Miscarriage risk may be higher in the summer months, a study running from 2013 to 2020 in the US has suggested. The risk of miscarriage before eight weeks' gestation was observed to be 44 percent higher in late August compared to late February.
The study, published in the journal Epidemiology, used the Pregnancy Study Online (PRESTO), a web-based study of those trying to conceive without fertility treatment. Participants were aged 21 to 45 years old and recruited via social media advertising.
Between June 2013 and August 2020, 12,197 people enrolled and completed the first questionnaire of the study. Participants were then sent follow-up questionnaires about their pregnancy status every two months for up to 12 months. Within this time frame, 6,104 participants reported that they were pregnant. Of these, 1,188 then reported a miscarriage – 19.5 percent of participants – the median gestation time of which was six weeks.
A peak in miscarriages was observed in June, July, and August. When this data was adjusted to take into account when participants started trying to conceive, risk of miscarriage before eight weeks’ gestation peaked in mid-August. This trend was not observed in pregnancies past eight weeks, although the risk of miscarriage at any gestational age was still around 31 percent higher in late August versus late February.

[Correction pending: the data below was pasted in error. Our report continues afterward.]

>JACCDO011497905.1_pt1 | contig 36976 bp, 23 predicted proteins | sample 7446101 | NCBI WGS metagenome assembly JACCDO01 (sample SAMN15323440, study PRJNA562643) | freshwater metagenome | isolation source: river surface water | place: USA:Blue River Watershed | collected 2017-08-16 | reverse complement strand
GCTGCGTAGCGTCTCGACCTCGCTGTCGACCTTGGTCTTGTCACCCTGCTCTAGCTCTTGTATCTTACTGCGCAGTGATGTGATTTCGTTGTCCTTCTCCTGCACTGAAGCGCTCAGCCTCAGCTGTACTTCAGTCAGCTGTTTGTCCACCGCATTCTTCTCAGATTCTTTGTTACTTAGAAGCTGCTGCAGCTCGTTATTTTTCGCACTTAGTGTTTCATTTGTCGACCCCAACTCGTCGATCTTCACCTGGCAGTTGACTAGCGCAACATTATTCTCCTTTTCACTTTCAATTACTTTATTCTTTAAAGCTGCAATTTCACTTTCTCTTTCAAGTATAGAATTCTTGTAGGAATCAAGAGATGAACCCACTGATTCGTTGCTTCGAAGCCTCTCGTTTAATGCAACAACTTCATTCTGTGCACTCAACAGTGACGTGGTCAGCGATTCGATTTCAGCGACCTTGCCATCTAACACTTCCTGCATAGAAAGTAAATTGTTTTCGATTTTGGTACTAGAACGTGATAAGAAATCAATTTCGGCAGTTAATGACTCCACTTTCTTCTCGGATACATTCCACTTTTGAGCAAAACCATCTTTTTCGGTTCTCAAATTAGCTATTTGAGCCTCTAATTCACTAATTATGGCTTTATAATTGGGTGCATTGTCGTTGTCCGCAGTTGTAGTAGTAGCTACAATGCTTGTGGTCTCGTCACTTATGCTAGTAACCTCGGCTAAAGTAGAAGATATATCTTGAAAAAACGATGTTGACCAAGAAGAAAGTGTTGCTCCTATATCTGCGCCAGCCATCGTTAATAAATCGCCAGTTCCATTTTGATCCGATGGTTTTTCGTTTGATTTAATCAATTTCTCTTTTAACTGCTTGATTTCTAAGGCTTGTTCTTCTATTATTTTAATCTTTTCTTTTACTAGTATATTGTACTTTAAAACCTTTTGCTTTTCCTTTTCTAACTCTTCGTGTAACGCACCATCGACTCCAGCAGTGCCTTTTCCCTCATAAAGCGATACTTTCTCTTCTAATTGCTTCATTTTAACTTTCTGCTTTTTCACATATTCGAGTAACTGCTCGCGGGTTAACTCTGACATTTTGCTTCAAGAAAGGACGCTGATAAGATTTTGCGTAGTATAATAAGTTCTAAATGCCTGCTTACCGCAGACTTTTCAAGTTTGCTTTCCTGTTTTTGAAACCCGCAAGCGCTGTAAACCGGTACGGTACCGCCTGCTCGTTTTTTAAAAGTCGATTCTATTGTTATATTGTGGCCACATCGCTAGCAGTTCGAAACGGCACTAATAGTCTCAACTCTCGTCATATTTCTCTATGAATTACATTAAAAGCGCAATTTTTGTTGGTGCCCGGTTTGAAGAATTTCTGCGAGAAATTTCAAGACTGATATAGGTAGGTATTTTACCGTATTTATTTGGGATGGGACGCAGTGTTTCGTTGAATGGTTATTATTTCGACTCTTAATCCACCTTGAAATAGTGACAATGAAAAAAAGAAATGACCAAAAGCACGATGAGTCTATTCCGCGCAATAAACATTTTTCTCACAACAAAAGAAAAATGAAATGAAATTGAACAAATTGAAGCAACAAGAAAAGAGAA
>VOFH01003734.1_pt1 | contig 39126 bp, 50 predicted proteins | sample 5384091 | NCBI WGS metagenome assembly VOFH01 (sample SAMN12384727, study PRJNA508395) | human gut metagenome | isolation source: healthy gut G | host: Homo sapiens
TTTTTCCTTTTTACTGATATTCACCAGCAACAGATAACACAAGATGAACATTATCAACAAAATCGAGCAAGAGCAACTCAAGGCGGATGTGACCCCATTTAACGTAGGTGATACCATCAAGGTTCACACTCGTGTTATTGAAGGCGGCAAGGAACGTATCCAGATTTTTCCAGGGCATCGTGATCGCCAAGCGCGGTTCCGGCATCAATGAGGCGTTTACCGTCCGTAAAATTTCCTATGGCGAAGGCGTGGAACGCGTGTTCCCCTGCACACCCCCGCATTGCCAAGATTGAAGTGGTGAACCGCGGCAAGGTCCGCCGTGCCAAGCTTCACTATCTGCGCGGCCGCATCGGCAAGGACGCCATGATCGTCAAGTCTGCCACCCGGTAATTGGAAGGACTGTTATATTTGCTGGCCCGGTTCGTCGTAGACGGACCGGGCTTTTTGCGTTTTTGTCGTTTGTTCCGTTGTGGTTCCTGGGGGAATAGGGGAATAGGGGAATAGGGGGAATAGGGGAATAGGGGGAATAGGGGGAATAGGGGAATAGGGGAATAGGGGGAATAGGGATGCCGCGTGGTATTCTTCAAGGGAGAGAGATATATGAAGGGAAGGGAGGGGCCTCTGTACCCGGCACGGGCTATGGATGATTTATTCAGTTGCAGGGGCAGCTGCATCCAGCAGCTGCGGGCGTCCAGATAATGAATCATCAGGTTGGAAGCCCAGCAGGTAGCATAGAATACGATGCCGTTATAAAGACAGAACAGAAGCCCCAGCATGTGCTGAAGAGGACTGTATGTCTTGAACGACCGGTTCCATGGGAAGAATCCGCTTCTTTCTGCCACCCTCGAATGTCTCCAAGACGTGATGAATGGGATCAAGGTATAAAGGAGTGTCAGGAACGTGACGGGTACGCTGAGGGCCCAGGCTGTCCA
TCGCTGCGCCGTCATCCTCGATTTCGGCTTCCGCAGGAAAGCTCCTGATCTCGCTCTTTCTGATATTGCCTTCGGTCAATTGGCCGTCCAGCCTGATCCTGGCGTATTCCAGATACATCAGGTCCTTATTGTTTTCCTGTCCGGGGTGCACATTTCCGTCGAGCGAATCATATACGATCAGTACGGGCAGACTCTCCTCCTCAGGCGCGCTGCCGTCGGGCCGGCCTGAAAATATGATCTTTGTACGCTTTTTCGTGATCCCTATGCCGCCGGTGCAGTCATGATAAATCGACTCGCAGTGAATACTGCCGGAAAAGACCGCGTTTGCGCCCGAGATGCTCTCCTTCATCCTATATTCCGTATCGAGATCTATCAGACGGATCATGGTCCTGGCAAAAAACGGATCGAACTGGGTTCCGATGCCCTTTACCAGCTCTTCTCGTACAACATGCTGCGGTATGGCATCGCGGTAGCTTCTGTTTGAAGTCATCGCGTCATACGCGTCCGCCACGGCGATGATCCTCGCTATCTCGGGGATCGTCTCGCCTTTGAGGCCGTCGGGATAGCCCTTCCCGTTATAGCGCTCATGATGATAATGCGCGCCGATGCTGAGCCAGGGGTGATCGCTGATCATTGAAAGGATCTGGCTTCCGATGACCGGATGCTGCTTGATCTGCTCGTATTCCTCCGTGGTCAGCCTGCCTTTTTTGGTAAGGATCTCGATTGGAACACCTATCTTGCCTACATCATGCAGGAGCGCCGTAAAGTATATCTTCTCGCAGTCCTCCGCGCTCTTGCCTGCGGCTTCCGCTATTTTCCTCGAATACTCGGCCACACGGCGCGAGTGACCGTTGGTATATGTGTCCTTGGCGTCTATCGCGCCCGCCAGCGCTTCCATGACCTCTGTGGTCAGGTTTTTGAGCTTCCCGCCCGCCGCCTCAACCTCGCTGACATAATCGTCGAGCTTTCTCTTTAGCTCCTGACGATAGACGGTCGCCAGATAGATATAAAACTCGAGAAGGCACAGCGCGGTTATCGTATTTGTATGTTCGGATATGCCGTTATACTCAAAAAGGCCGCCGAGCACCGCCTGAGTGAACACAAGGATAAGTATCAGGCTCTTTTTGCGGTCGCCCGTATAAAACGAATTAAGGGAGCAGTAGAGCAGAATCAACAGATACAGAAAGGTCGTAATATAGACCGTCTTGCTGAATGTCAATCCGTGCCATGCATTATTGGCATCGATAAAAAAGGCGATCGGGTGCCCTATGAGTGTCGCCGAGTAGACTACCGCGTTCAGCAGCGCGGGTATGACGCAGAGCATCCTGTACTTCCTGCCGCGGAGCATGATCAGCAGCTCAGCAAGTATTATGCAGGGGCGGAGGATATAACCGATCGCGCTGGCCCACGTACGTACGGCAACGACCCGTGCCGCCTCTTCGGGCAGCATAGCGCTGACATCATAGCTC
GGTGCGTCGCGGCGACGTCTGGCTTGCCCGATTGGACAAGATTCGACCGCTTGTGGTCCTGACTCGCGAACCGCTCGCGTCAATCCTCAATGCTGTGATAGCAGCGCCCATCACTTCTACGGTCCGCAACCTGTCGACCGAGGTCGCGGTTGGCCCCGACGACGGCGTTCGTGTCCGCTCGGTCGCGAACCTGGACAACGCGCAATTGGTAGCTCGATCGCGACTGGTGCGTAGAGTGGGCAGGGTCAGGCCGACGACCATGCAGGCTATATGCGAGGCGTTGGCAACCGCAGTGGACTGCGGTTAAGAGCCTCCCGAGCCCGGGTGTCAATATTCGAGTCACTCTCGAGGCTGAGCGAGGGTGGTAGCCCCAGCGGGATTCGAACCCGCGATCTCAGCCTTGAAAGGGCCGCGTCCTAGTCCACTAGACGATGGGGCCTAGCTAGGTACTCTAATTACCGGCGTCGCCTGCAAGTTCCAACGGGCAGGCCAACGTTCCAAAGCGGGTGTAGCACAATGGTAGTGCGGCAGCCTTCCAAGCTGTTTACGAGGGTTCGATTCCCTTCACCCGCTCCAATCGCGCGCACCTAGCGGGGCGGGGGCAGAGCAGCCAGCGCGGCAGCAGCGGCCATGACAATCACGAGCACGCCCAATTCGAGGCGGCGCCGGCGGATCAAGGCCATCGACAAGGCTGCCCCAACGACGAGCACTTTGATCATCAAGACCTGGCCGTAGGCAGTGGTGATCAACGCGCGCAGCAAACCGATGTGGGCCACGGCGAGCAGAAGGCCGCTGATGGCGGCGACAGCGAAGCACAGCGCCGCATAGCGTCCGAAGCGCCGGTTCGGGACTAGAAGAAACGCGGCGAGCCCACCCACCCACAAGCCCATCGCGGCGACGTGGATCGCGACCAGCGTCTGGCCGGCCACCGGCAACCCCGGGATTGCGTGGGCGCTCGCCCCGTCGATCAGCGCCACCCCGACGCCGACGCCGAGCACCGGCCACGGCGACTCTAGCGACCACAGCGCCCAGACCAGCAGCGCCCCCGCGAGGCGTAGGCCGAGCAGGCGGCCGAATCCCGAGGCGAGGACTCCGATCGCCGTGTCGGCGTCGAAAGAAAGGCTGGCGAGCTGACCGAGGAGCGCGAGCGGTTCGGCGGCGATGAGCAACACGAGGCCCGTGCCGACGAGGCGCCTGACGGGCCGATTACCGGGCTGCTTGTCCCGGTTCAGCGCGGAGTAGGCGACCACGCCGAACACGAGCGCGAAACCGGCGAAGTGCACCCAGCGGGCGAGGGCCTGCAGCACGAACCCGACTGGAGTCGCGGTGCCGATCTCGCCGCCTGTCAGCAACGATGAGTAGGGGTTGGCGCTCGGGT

“Any time you see seasonal variation in an outcome, it can give you hints about causes of that outcome,” said lead author of the study Dr Amelia Wesselink in a statement.
“We found that miscarriage risk, particularly risk of ‘early’ miscarriage before eight weeks of gestation, was highest in the summer. Now we need to dig into that more to understand what kinds of exposures are more prevalent in the summer, and which of these exposures could explain the increased risk of miscarriage.”
The study authors admit several limitations of the study, one of which being the lack of information on whether the pregnancies had typical chromosomes – a large proportion of miscarriages are caused by having too many or too few chromosomes. As daily urine samples were not taken to test for pregnancy, some early miscarriages were probably not recorded.
The seasonal peak in risk appeared stronger for people living in the Southern or Midwestern United States, and the study authors note that here, “summers tend to be hottest,” and that this suggests that “heat may play a role.”
“We know that heat is associated with higher risk of other pregnancy outcomes, such as preterm delivery, low birth weight, and stillbirth, in particular,” said Dr Wesselink.
“Medical guidance and public health messaging – including heat action plans and climate adaptation policies – need to consider the potential effects of heat on the health of pregnant people.”